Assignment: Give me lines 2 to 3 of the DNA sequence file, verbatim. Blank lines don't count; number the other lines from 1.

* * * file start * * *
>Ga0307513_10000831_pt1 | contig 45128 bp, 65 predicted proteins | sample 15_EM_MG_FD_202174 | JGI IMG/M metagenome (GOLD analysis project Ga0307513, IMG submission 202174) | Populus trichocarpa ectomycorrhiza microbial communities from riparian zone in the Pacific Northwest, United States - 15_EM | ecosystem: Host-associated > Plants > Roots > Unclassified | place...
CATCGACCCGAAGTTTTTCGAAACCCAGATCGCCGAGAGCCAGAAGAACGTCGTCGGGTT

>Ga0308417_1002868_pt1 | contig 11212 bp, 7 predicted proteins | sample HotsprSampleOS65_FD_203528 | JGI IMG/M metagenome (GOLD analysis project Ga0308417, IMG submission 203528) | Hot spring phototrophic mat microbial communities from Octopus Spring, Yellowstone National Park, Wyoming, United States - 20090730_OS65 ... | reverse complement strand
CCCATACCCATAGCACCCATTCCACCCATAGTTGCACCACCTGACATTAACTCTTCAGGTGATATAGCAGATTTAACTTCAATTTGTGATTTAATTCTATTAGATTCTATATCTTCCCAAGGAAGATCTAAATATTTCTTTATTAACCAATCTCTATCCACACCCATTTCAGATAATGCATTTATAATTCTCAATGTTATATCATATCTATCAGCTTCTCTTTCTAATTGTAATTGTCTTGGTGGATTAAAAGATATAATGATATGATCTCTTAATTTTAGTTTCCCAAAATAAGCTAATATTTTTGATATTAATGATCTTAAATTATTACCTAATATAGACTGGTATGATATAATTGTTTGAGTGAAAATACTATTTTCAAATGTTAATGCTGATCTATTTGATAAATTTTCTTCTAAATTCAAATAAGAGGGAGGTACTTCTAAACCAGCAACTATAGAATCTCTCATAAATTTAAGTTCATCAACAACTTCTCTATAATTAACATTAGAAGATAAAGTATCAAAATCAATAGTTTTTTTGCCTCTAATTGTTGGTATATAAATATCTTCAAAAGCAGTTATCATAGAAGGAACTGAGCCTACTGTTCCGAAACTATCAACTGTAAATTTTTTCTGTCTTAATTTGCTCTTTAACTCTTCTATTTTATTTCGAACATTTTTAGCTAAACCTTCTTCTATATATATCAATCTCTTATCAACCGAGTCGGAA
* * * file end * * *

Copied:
CATCGACCCGAAGTTTTTCGAAACCCAGATCGCCGAGAGCCAGAAGAACGTCGTCGGGTT

>Ga0308417_1002868_pt1 | contig 11212 bp, 7 predicted proteins | sample HotsprSampleOS65_FD_203528 | JGI IMG/M metagenome (GOLD analysis project Ga0308417, IMG submission 203528) | Hot spring phototrophic mat microbial communities from Octopus Spring, Yellowstone National Park, Wyoming, United States - 20090730_OS65 ... | reverse complement strand